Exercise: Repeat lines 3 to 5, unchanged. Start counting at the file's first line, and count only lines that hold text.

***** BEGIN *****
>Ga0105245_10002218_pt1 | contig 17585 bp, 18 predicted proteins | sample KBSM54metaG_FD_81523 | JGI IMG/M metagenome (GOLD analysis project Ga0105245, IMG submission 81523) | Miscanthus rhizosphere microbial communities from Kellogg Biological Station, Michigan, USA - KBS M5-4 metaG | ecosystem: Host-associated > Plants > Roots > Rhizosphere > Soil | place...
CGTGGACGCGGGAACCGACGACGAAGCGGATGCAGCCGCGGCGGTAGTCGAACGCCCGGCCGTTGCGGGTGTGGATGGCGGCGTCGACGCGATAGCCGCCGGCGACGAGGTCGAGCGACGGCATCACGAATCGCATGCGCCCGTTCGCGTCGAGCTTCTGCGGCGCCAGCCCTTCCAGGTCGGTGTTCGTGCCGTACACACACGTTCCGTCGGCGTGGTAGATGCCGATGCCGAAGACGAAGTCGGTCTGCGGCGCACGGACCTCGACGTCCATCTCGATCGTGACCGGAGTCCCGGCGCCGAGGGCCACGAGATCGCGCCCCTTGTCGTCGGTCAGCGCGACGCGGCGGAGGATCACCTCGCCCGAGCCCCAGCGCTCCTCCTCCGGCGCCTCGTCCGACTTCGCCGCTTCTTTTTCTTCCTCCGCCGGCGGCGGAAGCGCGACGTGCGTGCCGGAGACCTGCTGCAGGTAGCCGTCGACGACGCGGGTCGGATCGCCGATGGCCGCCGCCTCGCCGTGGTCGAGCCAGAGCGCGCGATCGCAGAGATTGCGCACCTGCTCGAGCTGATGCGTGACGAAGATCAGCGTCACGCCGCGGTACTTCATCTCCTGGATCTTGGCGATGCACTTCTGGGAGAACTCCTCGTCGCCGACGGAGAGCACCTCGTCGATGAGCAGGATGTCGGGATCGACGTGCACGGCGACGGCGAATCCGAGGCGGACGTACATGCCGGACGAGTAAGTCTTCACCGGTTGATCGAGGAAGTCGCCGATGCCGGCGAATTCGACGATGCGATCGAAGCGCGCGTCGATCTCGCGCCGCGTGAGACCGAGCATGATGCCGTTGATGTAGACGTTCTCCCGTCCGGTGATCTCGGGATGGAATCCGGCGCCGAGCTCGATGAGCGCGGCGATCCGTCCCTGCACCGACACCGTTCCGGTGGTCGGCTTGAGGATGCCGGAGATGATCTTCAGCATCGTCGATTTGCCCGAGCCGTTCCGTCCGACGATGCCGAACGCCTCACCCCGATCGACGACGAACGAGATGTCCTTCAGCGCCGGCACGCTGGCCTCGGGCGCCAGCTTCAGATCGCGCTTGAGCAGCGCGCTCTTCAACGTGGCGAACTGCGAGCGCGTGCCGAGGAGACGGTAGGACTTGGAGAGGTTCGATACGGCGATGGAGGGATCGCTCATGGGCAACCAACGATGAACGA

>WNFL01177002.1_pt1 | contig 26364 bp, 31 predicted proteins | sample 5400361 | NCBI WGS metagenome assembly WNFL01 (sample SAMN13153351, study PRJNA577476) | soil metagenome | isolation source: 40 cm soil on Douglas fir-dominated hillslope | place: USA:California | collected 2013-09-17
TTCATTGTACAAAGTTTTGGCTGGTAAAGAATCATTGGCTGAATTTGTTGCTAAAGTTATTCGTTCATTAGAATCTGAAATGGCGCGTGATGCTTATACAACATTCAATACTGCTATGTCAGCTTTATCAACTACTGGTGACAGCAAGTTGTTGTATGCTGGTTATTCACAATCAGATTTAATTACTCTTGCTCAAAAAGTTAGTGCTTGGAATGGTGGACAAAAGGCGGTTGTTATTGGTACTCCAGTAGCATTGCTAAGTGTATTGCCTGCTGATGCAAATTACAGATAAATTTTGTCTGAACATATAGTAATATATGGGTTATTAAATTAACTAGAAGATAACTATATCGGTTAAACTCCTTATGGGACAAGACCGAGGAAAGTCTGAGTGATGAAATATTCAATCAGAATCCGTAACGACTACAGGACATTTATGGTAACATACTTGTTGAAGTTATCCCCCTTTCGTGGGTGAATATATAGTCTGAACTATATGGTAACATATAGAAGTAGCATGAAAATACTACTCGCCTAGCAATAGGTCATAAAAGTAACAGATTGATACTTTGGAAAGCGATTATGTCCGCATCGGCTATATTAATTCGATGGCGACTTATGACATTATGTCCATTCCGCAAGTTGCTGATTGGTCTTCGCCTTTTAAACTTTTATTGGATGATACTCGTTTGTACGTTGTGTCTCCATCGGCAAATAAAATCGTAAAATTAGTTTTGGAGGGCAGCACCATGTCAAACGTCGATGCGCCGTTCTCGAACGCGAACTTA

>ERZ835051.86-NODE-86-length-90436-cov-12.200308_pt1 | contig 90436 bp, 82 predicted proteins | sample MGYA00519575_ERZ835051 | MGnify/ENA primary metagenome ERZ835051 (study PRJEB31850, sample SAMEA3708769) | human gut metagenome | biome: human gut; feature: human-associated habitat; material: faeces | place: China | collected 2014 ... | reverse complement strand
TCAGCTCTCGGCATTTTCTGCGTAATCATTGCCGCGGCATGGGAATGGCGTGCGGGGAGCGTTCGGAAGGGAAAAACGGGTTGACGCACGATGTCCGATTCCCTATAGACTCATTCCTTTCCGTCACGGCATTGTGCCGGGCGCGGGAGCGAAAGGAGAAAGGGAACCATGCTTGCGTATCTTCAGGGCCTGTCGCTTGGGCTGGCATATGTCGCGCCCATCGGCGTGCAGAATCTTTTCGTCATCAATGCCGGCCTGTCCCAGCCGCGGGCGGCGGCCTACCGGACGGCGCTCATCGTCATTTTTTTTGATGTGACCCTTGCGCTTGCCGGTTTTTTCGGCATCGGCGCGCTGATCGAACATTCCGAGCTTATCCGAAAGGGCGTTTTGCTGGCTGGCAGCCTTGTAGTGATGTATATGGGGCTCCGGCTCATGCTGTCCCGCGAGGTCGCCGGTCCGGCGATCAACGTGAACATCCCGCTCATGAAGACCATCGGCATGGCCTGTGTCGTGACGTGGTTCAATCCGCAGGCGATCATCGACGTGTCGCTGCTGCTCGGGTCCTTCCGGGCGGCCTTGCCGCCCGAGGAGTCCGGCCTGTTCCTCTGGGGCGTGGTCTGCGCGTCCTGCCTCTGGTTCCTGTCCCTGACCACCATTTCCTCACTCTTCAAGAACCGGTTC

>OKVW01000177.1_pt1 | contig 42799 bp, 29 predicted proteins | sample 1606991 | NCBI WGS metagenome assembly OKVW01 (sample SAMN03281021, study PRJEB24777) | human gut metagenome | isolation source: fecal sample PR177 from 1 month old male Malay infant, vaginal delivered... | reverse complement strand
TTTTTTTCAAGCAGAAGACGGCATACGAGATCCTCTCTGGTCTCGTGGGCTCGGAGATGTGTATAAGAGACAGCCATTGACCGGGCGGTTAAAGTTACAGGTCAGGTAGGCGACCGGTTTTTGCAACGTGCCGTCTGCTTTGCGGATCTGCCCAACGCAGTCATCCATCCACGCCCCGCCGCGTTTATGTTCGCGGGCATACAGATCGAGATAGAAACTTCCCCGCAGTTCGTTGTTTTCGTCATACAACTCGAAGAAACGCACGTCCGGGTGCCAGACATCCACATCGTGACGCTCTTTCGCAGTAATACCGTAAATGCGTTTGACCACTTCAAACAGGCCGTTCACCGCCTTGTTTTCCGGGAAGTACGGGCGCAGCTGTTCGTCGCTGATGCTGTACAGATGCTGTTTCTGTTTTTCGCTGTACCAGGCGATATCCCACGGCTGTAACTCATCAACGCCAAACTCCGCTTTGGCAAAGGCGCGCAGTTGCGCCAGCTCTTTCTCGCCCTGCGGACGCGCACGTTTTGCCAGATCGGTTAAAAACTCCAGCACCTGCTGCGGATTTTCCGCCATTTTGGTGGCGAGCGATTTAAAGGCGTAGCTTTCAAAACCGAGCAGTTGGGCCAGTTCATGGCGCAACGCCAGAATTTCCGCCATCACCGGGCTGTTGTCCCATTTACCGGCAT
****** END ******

>WNFL01177002.1_pt1 | contig 26364 bp, 31 predicted proteins | sample 5400361 | NCBI WGS metagenome assembly WNFL01 (sample SAMN13153351, study PRJNA577476) | soil metagenome | isolation source: 40 cm soil on Douglas fir-dominated hillslope | place: USA:California | collected 2013-09-17
TTCATTGTACAAAGTTTTGGCTGGTAAAGAATCATTGGCTGAATTTGTTGCTAAAGTTATTCGTTCATTAGAATCTGAAATGGCGCGTGATGCTTATACAACATTCAATACTGCTATGTCAGCTTTATCAACTACTGGTGACAGCAAGTTGTTGTATGCTGGTTATTCACAATCAGATTTAATTACTCTTGCTCAAAAAGTTAGTGCTTGGAATGGTGGACAAAAGGCGGTTGTTATTGGTACTCCAGTAGCATTGCTAAGTGTATTGCCTGCTGATGCAAATTACAGATAAATTTTGTCTGAACATATAGTAATATATGGGTTATTAAATTAACTAGAAGATAACTATATCGGTTAAACTCCTTATGGGACAAGACCGAGGAAAGTCTGAGTGATGAAATATTCAATCAGAATCCGTAACGACTACAGGACATTTATGGTAACATACTTGTTGAAGTTATCCCCCTTTCGTGGGTGAATATATAGTCTGAACTATATGGTAACATATAGAAGTAGCATGAAAATACTACTCGCCTAGCAATAGGTCATAAAAGTAACAGATTGATACTTTGGAAAGCGATTATGTCCGCATCGGCTATATTAATTCGATGGCGACTTATGACATTATGTCCATTCCGCAAGTTGCTGATTGGTCTTCGCCTTTTAAACTTTTATTGGATGATACTCGTTTGTACGTTGTGTCTCCATCGGCAAATAAAATCGTAAAATTAGTTTTGGAGGGCAGCACCATGTCAAACGTCGATGCGCCGTTCTCGAACGCGAACTTA

>ERZ835051.86-NODE-86-length-90436-cov-12.200308_pt1 | contig 90436 bp, 82 predicted proteins | sample MGYA00519575_ERZ835051 | MGnify/ENA primary metagenome ERZ835051 (study PRJEB31850, sample SAMEA3708769) | human gut metagenome | biome: human gut; feature: human-associated habitat; material: faeces | place: China | collected 2014 ... | reverse complement strand